Department of Transportation Conducts First-Ever Nationwide Campaign Against Texting and Driving

According to figures recently released by the National Highway Traffic Safety Administration (NHTSA), 3,328 people were killed in 2012 as the result of distracted driving crashes. In the same time period, 421,000 people were injured as the result of distracted drivers. To combat the ever-increasing problem of cell phone use and texting and driving, U.S. Transportation Secretary Anthony Foxx announced the start of National Distracted Driving Awareness Month in April 2014. The program will combine a nationwide advertisement campaign as well as a high-visibility law enforcement crackdown on distracted driving.

cell driver.jpgThe $8.5 million advertising campaign will be on television, radio and the Internet and will be conducted in both English and Spanish. The ads will contain the catch phrase U Drive. U Text. U Pay. Discussing the new ads, Secretary Foxx remarked, “This campaign puts distracted driving on par with our efforts to fight drunk driving or to encourage seatbelt use. Across the country, we’re putting distracted drivers on notice: If you’re caught texting while driving, the message you receive won’t be from your cell phone, but from law enforcement–U Drive. U Text. U Pay.” The advertising campaign will also be combined with a nationwide, high-visibility law enforcement crackdown on texting and driving from April 10 to April 15, 2014. During this time, thousands of law enforcement personnel will use traditional and innovative techniques to catch distracted drivers. Currently, 43 states, D.C., Puerto Rico, Guam and the U.S. Virgin Islands have laws banning texting and driving for all ages; twelve states, D.C. Puerto Rico, Guam and the U.S. Virgin Islands ban cell phone use among drivers of all ages; thirty-seven states and D.C. prohibit cell phone use among new drivers.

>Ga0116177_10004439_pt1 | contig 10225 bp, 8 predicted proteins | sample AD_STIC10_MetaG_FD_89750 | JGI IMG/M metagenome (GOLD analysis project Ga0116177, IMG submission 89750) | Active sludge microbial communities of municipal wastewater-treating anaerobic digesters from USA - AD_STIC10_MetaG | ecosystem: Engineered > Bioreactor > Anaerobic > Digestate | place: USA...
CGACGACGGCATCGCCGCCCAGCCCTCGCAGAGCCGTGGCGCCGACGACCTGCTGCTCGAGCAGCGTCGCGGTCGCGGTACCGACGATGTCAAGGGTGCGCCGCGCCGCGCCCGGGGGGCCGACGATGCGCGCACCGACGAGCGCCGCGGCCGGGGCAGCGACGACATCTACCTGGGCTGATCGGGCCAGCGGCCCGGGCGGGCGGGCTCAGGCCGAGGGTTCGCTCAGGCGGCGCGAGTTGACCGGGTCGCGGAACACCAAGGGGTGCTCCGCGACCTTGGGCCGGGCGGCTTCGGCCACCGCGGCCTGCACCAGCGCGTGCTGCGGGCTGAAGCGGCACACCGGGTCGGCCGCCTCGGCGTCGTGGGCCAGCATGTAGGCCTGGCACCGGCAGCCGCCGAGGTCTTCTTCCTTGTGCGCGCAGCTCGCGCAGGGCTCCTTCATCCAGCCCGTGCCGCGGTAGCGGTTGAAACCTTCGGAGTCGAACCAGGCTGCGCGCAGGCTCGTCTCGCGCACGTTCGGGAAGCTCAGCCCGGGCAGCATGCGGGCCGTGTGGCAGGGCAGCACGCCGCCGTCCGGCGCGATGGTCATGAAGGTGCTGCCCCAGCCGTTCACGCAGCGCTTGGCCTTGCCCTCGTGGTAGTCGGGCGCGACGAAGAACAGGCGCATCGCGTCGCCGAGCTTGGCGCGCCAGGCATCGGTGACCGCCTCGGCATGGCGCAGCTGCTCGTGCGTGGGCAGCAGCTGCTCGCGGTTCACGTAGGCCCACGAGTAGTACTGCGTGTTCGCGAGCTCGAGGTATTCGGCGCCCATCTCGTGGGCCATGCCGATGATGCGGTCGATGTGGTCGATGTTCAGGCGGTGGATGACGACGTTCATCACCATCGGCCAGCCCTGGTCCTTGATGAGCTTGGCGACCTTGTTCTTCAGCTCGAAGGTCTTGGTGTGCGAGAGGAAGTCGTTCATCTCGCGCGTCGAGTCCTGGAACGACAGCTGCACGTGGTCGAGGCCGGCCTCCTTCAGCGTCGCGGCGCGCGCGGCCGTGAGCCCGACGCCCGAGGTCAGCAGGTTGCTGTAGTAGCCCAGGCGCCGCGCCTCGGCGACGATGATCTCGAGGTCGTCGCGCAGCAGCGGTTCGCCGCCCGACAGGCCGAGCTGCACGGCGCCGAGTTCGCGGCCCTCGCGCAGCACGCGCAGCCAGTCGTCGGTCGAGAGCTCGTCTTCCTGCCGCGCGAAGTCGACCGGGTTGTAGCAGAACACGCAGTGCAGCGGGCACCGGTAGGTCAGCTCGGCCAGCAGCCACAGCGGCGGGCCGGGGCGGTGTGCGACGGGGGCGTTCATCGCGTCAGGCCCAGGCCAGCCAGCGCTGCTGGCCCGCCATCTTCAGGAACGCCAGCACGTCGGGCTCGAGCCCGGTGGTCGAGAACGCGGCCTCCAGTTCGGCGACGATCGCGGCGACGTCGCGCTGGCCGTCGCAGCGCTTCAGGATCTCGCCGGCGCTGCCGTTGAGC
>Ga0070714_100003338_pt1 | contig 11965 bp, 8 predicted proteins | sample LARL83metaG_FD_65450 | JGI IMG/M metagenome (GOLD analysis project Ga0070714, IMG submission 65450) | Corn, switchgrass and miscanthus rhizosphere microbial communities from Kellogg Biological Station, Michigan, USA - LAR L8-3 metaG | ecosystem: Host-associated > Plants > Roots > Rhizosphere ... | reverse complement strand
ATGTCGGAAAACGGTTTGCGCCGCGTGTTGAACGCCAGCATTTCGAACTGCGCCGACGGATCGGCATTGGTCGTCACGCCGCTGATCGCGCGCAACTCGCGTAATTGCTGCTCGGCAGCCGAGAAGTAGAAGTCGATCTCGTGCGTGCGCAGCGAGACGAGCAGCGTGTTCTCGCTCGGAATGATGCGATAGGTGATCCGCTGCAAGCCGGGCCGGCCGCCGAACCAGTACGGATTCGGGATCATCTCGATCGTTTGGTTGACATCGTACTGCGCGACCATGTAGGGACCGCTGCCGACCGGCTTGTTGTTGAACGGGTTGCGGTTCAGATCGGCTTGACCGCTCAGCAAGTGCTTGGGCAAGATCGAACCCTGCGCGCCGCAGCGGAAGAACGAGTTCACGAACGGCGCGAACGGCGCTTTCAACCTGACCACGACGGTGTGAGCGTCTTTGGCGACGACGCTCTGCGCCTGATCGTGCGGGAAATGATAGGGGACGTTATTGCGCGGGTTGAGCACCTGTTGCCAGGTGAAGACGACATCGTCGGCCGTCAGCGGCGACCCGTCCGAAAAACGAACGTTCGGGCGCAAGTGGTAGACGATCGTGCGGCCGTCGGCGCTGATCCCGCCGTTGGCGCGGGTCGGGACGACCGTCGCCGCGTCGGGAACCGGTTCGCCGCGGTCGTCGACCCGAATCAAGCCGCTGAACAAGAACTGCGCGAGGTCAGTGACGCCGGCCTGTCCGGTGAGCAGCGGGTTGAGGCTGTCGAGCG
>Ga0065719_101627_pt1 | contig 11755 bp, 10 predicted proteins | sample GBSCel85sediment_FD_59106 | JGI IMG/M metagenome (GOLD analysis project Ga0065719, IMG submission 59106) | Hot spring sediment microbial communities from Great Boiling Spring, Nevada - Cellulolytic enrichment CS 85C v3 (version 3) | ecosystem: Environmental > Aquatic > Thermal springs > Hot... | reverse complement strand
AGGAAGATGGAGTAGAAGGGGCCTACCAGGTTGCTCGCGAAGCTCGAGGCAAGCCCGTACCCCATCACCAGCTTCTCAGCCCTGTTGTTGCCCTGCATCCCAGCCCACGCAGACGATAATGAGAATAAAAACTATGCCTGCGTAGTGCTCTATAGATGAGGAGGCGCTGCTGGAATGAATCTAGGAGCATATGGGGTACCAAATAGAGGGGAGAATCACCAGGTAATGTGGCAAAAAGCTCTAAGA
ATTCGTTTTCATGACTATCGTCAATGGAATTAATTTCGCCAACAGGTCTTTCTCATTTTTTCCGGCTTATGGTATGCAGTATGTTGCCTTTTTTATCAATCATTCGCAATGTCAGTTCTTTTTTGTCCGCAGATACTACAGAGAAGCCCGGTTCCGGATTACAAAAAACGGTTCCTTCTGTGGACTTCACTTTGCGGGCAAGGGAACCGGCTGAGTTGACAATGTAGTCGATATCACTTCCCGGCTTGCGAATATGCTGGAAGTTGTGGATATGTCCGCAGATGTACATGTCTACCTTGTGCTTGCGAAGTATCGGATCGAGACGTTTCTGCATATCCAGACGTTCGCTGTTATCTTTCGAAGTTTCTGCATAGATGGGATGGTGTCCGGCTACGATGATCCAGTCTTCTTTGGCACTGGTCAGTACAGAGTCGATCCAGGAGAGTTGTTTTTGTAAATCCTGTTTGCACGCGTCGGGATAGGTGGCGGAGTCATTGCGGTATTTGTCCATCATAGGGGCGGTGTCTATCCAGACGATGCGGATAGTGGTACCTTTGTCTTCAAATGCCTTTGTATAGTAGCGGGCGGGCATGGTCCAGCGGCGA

Before launching the nationwide campaign, the federal government tested the program in California and Delaware. The program, which used the phrase Phone in One Hand. Ticket in the Other, proved to be effective. In California, police issued 10,700 tickets for distracted driving. In Delaware, police issued 6,200 tickets to drivers who were on the phone or texing. In addition, observed hand-held cell phone use dropped by 33 percent in each area. In California, such use dropped from 4.1 percent to 2.7 percent; in Delaware, observed cell phone use dropped from 4.5 percent to 3 percent.

NHTSA Acting Administrator David Friedman stated that the national program should be just as effective as the test campaigns in California and Delaware. He remarked, “National campaigns like Click It or Ticket and local efforts like Phone in One Hand. Ticket in the Other. show that combining good laws with effective enforcement and strong public education campaigns can–and do–change driving behaviors. We will continue to work with our federal, state, and local partners to urge drivers to put down electronic devices and focus on the task of driving.”

More about the campaign can be found here at the NHTSA website.

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